Districts with a population of more than 10 000 inhabitants should ideally be subdivided if they are large in area, as is the case in part of the Amazon rainforest. Colonization happens and boundaries of districts are not modified, except in large urban areas; this is less of a problem in the coast. However, reaching to large populations remain a problem in this area; this is a list of the top twenty Peruvian districts by population, population density and elevation. Source: INEI Source: INEI Source: INEI Source: INEI Regions of Peru Provinces of Peru Administrative divisions of Peru
Polobaya District is one of twenty-nine districts of the province Arequipa in Peru. The village of Chapi with the sanctuary of Our Lady of Chapi is located in this district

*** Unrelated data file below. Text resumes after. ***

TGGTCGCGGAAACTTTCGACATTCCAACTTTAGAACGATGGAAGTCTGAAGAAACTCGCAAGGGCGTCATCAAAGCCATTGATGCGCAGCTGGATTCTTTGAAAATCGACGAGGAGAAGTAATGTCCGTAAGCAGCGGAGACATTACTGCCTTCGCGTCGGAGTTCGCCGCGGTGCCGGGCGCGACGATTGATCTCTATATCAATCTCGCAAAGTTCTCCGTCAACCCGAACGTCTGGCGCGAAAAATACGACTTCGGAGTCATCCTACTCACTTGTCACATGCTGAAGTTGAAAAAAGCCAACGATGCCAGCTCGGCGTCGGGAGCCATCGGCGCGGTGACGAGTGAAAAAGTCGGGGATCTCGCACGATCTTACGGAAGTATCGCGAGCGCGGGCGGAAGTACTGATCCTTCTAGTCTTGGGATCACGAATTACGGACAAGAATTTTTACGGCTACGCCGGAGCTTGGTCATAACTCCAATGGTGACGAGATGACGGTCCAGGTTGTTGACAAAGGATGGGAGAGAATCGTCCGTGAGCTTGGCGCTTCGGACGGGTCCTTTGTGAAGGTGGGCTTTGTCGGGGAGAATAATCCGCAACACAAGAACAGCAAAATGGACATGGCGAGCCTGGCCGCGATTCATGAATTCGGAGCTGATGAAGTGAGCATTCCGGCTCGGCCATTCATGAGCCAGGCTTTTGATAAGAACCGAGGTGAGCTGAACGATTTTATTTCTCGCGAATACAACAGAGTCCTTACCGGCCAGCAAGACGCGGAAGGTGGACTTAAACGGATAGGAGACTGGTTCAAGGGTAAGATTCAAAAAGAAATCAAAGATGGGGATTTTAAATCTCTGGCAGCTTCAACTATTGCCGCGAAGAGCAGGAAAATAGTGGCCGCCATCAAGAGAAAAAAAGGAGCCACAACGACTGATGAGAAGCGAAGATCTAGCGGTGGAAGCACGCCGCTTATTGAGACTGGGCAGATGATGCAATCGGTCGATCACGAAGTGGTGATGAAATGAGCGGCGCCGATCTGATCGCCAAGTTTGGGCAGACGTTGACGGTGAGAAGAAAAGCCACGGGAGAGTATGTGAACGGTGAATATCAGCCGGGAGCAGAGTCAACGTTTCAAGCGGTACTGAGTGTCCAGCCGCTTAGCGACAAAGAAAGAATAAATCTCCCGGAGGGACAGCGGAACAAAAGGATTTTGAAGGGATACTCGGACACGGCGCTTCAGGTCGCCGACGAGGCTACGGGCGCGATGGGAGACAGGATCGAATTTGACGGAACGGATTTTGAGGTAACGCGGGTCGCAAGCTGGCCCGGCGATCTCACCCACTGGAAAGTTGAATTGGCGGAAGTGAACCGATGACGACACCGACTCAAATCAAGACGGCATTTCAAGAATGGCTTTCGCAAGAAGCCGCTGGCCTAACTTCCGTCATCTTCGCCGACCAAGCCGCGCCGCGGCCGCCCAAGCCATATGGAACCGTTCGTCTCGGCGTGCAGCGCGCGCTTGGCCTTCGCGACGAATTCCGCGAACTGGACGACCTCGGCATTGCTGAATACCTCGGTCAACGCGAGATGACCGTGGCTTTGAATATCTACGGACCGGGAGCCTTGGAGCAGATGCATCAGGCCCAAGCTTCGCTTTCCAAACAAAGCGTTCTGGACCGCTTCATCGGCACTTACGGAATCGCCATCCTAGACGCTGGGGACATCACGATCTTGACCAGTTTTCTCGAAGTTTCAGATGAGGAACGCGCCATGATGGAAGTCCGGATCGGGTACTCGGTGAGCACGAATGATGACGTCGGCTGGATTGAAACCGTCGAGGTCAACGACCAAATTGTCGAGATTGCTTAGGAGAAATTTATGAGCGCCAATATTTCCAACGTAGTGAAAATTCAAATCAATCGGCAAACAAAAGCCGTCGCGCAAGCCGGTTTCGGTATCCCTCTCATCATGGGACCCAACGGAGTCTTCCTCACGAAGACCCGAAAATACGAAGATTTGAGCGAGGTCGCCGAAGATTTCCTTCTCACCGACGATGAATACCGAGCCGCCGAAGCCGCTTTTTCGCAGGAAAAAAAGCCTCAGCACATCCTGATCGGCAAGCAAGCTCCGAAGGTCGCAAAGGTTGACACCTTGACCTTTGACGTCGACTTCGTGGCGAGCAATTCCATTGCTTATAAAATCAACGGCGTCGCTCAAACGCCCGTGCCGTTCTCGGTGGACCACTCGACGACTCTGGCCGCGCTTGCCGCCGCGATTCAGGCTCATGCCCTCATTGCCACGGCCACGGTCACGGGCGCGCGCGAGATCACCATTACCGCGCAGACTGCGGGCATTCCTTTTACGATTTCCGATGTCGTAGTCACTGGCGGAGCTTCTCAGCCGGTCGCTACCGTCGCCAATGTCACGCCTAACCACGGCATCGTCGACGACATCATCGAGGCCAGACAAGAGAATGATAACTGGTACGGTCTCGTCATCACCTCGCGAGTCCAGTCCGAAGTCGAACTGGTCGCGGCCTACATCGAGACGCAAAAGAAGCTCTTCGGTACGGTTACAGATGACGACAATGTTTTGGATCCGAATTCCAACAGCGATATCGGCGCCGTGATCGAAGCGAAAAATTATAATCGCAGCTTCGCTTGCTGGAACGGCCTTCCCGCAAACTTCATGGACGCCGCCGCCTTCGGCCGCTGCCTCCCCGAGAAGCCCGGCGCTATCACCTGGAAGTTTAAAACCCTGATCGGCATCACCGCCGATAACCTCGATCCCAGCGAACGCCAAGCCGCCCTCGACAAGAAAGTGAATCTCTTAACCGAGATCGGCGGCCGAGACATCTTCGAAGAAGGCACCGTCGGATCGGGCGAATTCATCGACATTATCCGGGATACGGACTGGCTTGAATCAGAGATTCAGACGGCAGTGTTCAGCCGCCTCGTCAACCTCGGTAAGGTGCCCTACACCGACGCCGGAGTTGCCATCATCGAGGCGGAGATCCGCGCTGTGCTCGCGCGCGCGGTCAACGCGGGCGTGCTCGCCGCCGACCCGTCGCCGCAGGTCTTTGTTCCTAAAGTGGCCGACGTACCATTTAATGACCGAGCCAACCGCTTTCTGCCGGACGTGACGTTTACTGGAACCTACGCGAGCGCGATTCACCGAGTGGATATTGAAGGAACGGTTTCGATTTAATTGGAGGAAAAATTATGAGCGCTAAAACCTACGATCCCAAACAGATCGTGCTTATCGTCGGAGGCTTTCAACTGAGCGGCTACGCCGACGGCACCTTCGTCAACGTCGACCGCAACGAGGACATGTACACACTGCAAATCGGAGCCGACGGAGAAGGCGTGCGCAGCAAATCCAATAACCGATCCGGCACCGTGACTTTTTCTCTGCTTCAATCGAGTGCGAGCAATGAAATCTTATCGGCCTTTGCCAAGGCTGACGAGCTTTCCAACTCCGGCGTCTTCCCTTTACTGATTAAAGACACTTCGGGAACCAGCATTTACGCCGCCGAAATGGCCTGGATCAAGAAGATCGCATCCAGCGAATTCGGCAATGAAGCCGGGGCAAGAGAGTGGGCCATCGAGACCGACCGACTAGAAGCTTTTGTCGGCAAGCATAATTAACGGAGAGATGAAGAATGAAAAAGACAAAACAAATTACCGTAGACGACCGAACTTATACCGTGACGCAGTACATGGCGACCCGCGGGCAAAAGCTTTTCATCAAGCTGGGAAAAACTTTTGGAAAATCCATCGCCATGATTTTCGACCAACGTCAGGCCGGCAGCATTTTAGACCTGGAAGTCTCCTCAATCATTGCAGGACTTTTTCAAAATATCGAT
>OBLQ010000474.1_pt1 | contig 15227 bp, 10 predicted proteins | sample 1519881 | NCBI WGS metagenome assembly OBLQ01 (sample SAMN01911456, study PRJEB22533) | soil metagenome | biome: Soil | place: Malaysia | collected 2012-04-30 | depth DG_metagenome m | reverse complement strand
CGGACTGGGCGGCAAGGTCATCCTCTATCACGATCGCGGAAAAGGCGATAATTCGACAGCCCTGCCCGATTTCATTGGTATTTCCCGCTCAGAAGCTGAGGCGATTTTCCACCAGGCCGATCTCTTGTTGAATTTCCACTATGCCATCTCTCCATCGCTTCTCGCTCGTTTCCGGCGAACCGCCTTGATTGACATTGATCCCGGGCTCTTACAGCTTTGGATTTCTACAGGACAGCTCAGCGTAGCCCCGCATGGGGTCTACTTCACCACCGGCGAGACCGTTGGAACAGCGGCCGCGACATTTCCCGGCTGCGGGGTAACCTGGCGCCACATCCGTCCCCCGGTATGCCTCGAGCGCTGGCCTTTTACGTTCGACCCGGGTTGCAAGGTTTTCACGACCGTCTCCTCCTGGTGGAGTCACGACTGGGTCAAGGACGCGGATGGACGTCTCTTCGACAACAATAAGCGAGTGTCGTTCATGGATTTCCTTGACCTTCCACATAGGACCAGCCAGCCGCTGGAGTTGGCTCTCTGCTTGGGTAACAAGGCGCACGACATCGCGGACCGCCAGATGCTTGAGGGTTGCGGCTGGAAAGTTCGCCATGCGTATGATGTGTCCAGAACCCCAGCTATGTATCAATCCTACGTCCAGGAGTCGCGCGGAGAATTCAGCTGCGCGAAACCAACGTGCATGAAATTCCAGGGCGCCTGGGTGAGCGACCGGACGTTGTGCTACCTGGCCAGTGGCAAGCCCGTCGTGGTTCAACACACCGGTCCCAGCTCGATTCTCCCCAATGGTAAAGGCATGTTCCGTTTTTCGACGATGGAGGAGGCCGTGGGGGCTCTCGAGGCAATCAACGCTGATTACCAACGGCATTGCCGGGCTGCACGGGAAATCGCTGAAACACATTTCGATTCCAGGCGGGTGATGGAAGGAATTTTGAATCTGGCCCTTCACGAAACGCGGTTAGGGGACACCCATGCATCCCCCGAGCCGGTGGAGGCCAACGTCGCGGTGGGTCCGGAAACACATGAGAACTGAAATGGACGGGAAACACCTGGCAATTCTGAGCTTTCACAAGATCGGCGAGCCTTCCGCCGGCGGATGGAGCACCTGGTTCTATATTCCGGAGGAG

Camaná is a province in the Arequipa Region, Peru. It borders the provinces of Caravelí, Castilla, Caylloma and Islay; the province was struck by the 2001 southern Peru earthquake, which occurred on June 23, 2001. The province is divided into eight districts: Camaná José María Quimper Mariano Nicolás Valcárcel Mariscal Cáceres Nicolás de Piérola Ocoña Quilca Samuel Pastor The province is inhabited by indigenous citizens of Quechua descent. Spanish is the language which the majority of the population learnt to speak in childhood, 13.30% of the residents started speaking using the Quechua language and 2.57% using Aymara. Wamp'uy
Department of Arequipa